Successful rescue still requires a good match.
Catch up on the first installment: Part I: Adopting From a Rescue Organization
Whether you adopt your rescue from a nonprofit, or go bid on animals at auction, here are a few things to keep in mind to help you select the right animal for you.
Choosing a rescue horse
Decide on what age animal you want to rescue. Looking for a young horse, perhaps even a foal? Nonprofits, such as Last Chance Corral, specialize in rescuing nurse mare foals and adopting them out. Some of their adoptables are merely days old so if you are up for the feeding and care of a baby, there are many that need good homes.
Nurse mare foals run the gamut from draft crosses that look like expensive warmblood babies to gaited animals of every possible rhythm – some walk, others rack, and some foxtrot. These foals come in every color combination under the rainbow. Some will grow to be 17 hands while others will be on the “large pony” end of the spectrum. Some are exquisite, so it is wise to dispel the myth that these babies are ill-bred ugly mutts and evaluate these foals as you would any other baby horse. Keep in mind they have been removed from their mother at a very tender age and thus will need to be educated on “how to be a horse.” Like any young horse, things that may seem “cute” when they weigh 150 pounds can evolve into dangerous behavior when your baby has grown to 1,000 pounds. Some foal rescues also require that you adopt two foals at one time.
Other options for adopting young animals include weanling or yearling mustang adoption or PMU foal adoption.
Do you want an aged retiree to be your equine lawn mower? All over the country, many “pasture sound only” animals need good homes. Just tell the rescue organizations you contact that you don’t mind if the horse you adopt cannot be ridden.
Do you want to retrain a young, well-bred animal, such as an off-track Thoroughbred (OTTB) or off-track Standardbred (OTSB)? Some nonprofit organizations like New Vocations Racehorse Adoption Program can help you find a lovely animal who has finished its racing career yet may be very young with a full riding career ahead of it.
Often such organizations are very adept at matching horses and riders. So if you want a new eventing prospect, dressage prospect, or trail prospect that has been exposed to all the rigors of the racing world and is thus well on their way to the sacred status of “sane, sound, and sensible” an off-track horse may be just the one for you.
Purchasing directly from auction
It is wise to have your list of “must have” qualities well in mind before you seek out your rescue horse, particularly if you opt to buy directly at auction.
If you want a stock horse that’s trail savvy and eight to ten years old, keeping that in mind will help you walk past the adorable green yearlings and the elegant four-year-old Arabians and all the others that are not what you have in mind for your riding partner.
Nonprofit organizations typically have some sort of “take back” policy if a match does not work out, but auction houses do not. So if your emotions take hold and you buy that cute three year old mini stud at auction, the animal is now your responsibility.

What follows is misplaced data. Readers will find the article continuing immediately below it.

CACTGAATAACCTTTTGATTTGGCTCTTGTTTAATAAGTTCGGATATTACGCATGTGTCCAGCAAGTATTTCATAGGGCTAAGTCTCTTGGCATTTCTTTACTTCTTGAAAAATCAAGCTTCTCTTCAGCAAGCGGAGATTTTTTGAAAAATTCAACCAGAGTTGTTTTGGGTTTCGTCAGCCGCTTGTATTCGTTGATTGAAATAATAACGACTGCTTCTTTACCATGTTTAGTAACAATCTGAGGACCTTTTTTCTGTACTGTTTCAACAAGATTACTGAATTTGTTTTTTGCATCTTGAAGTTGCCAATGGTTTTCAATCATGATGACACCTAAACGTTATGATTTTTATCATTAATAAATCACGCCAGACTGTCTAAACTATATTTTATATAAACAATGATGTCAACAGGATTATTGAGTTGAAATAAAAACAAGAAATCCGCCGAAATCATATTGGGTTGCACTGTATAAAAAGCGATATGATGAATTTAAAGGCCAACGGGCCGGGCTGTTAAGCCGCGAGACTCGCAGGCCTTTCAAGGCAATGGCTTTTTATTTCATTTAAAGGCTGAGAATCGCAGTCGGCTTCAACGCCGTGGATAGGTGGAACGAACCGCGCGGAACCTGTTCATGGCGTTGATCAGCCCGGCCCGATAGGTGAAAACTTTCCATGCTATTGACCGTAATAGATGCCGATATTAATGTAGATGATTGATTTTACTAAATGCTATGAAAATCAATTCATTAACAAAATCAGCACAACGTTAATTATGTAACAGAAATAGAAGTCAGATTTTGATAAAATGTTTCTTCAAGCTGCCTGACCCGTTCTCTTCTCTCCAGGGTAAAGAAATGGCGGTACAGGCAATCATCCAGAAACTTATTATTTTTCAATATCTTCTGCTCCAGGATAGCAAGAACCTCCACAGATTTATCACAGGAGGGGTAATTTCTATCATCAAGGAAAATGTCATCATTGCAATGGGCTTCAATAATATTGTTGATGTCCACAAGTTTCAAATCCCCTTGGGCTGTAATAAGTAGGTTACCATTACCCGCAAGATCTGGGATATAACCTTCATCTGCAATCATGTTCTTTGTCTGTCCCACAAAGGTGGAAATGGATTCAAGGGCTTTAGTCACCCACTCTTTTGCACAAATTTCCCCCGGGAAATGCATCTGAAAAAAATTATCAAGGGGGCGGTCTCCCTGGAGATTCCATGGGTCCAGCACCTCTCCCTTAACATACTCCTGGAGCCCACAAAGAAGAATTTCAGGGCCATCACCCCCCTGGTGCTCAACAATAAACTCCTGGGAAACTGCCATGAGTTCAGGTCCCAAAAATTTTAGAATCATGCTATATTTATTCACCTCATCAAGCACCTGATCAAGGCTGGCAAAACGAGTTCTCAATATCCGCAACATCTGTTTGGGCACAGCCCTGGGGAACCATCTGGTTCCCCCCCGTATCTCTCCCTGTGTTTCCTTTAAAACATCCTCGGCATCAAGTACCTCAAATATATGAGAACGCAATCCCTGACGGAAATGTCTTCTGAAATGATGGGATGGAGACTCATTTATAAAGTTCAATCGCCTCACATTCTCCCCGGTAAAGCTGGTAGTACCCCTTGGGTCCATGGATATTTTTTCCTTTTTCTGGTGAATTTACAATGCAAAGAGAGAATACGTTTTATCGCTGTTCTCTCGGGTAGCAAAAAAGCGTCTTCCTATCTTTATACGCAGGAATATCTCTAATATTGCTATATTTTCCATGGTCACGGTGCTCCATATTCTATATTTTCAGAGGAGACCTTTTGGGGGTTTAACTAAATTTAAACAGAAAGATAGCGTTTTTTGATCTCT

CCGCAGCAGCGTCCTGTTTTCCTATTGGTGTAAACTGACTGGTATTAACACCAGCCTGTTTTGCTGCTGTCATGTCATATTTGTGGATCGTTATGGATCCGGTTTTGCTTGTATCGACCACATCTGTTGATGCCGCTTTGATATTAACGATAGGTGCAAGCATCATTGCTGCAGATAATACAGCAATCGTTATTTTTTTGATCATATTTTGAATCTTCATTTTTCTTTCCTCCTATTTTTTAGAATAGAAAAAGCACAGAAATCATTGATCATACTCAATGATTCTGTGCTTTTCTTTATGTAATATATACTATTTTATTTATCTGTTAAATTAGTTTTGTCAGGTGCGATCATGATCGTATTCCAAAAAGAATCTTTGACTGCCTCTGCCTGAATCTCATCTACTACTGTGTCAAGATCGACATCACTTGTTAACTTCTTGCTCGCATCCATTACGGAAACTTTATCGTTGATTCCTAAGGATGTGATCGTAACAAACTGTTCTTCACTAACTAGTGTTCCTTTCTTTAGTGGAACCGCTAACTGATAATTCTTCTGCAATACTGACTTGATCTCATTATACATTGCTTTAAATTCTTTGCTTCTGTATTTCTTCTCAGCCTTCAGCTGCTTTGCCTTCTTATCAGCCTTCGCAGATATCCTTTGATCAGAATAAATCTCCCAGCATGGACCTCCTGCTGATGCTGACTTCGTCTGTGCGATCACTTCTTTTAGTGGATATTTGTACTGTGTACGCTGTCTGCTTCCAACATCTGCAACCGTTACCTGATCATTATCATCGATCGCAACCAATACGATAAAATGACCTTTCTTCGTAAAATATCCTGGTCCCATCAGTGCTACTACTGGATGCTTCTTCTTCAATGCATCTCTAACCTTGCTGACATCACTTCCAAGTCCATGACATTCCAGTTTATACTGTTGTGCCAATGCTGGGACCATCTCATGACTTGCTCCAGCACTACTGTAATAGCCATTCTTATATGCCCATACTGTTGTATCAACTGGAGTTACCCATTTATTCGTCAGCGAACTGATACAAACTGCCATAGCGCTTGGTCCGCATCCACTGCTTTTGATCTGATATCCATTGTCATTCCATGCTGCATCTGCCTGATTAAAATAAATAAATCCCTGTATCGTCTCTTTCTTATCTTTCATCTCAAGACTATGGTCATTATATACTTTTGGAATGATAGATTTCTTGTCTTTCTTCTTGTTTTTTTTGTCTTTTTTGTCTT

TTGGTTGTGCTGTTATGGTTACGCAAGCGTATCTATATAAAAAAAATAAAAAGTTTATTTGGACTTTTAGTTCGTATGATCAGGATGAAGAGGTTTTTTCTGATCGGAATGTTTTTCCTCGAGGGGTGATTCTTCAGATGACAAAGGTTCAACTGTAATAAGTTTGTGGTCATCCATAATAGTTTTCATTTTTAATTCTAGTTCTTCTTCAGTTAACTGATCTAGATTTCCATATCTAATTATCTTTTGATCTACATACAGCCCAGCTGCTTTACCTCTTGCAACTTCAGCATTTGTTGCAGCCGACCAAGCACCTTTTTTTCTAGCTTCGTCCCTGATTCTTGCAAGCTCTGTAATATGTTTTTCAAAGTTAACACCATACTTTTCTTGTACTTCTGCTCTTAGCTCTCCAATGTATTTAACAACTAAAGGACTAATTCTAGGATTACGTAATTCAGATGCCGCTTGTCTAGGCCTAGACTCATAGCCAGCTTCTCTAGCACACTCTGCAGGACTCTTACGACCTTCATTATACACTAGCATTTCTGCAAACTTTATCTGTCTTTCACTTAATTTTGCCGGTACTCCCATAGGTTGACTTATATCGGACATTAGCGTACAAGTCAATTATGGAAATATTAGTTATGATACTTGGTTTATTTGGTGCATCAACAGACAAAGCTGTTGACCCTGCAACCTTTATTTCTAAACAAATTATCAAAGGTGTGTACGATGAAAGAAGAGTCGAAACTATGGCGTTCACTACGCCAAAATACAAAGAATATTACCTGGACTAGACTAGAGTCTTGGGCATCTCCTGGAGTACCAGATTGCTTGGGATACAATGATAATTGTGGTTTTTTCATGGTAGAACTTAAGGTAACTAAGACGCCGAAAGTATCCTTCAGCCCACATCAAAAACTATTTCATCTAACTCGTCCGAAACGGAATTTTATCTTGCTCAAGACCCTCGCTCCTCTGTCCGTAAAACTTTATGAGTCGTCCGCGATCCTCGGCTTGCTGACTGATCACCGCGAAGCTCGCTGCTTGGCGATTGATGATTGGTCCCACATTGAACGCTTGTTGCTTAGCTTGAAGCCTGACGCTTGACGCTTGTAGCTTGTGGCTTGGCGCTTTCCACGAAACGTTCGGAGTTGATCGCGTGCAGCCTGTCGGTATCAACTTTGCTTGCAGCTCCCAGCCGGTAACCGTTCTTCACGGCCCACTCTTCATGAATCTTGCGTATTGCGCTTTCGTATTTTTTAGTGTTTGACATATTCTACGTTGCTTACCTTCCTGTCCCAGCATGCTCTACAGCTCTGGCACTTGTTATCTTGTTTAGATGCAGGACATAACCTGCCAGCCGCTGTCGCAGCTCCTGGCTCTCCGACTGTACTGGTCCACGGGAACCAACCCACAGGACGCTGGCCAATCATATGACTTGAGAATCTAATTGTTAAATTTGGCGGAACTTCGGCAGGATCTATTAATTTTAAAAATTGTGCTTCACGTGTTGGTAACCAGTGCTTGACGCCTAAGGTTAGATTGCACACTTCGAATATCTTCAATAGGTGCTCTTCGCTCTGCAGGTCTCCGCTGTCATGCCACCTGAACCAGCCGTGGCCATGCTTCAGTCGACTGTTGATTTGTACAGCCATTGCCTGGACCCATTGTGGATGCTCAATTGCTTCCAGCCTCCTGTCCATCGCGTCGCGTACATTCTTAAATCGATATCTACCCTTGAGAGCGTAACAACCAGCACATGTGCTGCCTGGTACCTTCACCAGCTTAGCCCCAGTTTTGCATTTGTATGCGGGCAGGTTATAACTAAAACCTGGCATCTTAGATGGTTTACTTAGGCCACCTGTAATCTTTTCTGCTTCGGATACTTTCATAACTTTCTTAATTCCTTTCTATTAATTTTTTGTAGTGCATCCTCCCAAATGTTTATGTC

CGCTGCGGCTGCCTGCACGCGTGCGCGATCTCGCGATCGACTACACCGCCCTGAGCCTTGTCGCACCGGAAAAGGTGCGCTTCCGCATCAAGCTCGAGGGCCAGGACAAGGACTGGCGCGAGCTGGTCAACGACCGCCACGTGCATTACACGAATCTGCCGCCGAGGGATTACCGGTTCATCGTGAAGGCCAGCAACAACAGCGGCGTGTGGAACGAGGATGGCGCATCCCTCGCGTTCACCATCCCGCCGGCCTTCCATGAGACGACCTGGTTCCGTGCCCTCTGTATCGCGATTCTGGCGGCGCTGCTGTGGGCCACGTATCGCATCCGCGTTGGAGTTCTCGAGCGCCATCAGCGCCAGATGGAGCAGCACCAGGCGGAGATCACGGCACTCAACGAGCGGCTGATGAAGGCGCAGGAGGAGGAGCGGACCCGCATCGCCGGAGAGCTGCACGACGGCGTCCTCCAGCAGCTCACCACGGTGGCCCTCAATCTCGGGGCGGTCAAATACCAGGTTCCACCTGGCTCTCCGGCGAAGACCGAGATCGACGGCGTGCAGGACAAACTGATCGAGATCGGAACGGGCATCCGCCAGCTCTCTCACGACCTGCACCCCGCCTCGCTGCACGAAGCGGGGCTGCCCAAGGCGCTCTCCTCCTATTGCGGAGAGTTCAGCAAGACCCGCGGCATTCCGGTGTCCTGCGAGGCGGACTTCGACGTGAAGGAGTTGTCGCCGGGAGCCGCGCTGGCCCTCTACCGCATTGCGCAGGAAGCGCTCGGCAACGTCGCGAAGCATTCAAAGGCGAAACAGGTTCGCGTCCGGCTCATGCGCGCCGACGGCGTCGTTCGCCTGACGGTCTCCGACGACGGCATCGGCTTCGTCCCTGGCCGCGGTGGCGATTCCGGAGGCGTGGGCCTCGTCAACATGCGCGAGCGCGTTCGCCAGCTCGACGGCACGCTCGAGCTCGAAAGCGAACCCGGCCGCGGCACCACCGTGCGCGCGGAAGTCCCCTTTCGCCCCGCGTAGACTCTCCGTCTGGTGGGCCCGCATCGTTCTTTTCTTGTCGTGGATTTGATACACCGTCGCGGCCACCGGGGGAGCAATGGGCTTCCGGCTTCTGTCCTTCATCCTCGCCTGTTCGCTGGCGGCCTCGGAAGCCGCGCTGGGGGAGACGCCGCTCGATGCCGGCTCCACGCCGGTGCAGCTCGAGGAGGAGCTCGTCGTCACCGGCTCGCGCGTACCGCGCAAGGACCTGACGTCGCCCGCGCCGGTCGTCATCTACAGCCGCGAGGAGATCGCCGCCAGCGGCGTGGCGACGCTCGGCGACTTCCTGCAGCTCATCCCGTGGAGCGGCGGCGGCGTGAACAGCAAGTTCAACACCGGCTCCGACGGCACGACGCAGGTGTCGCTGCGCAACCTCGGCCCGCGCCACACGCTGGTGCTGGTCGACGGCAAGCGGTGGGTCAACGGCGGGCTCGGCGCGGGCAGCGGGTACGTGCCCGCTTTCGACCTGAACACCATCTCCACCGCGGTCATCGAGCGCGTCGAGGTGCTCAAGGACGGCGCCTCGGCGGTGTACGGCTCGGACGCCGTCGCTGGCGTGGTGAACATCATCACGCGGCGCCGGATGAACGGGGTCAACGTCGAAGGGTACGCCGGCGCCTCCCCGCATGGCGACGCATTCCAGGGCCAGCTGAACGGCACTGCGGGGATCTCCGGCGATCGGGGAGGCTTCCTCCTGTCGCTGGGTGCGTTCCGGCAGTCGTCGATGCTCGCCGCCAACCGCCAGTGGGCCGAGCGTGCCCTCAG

If at all possible, go and see the horse in person, and try it under saddle and/or in harness if it is advertised as, “broke to ride” or “broke to drive.” Also, take the animal’s condition as posted with a giant grain of salt. While some auction horses are exactly as advertised, others are not.
As one rather dramatic example, a local friend saw some pictures and a short video of a lovely black Percheron gelding for sale at an auction up north. She instantly fell in love with the big guy. The animal was on a short timeframe, so my friend had no time to go to New Jersey and personally inspect the horse, so she relied on the video. The video illustrated the horse was clearly broke to ride, and the handler noted, “he has an abscess behind his ear.”
Whether the handler was misinformed, did not know, or was being deceitful, the horse, dubbed, “Lazarus” by his adoring new owner, turned out to have poll evil. The University of Tennessee College of Veterinary Medicine speculate the poll evil was caused from constant pressure due to being worked in a headstall that was much too small for this massive animal.
Over the past two years, “Laz” has had several surgeries to try and carve out all the infection; some of these surgeries have included removal of some vertebra bone tissue. Still, so far, every few months, the site erupts yet again and a sticky, stinky discharge begins flowing and back to UTCVM goes Lazarus for another surgery.
Lazarus won the owner jackpot when my friend rescued him; many owners would have had neither the means nor the patience to constantly treat such a chronic condition. The point to remember here, however, is that the animal was advertised as having merely “an abscess.”
Finding your dream horse among the animals that most need good homes is a very rewarding experience. It can also be fraught with challenges. Knowing ahead of time what you seek in your next horse, being flexible with the nonessentials (like color and pedigree, for examples), and checking the horse out as carefully as possible before buying will help you find exactly what you are looking for.